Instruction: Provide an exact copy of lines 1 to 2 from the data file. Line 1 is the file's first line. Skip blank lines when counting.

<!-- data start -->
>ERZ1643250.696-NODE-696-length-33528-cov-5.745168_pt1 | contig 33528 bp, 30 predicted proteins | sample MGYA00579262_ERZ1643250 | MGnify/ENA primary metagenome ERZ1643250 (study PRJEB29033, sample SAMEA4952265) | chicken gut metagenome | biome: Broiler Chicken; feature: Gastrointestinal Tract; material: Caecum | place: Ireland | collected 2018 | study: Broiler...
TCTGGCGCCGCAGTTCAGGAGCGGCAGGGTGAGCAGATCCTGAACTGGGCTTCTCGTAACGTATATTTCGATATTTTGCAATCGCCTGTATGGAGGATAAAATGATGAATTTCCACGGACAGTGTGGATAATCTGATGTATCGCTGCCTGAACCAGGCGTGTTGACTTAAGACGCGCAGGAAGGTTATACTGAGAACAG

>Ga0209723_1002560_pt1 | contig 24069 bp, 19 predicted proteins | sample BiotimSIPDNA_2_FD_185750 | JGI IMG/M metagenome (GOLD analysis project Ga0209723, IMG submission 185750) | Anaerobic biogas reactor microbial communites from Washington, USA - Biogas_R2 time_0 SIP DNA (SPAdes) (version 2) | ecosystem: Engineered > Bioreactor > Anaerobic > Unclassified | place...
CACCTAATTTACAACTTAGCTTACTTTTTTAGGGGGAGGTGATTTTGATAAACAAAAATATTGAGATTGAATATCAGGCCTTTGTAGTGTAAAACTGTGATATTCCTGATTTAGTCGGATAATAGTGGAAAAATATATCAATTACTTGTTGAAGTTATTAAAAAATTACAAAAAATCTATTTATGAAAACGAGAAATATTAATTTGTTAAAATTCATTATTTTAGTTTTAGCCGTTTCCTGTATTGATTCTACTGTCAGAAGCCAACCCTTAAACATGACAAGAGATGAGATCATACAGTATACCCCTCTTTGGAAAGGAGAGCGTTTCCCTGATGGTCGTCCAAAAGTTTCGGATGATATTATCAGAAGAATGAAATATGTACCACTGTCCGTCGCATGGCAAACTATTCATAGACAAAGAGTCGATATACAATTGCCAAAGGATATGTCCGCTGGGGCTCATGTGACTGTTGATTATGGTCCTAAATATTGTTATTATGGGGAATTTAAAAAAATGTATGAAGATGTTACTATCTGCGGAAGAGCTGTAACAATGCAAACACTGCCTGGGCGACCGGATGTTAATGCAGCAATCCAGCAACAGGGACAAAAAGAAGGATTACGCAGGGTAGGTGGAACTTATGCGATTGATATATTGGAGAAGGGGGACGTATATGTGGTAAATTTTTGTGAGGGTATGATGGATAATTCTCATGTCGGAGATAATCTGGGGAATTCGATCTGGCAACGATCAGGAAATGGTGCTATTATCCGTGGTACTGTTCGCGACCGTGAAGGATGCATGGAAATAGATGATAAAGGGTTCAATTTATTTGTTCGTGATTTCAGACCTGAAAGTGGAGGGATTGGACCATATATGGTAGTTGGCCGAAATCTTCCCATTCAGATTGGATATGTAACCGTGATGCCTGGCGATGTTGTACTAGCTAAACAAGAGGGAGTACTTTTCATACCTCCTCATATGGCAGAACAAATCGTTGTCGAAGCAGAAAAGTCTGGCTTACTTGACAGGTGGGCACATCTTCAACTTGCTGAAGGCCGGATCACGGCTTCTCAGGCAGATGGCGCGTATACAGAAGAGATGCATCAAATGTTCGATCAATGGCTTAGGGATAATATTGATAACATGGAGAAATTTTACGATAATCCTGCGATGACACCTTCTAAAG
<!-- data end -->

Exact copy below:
>ERZ1643250.696-NODE-696-length-33528-cov-5.745168_pt1 | contig 33528 bp, 30 predicted proteins | sample MGYA00579262_ERZ1643250 | MGnify/ENA primary metagenome ERZ1643250 (study PRJEB29033, sample SAMEA4952265) | chicken gut metagenome | biome: Broiler Chicken; feature: Gastrointestinal Tract; material: Caecum | place: Ireland | collected 2018 | study: Broiler...
TCTGGCGCCGCAGTTCAGGAGCGGCAGGGTGAGCAGATCCTGAACTGGGCTTCTCGTAACGTATATTTCGATATTTTGCAATCGCCTGTATGGAGGATAAAATGATGAATTTCCACGGACAGTGTGGATAATCTGATGTATCGCTGCCTGAACCAGGCGTGTTGACTTAAGACGCGCAGGAAGGTTATACTGAGAACAG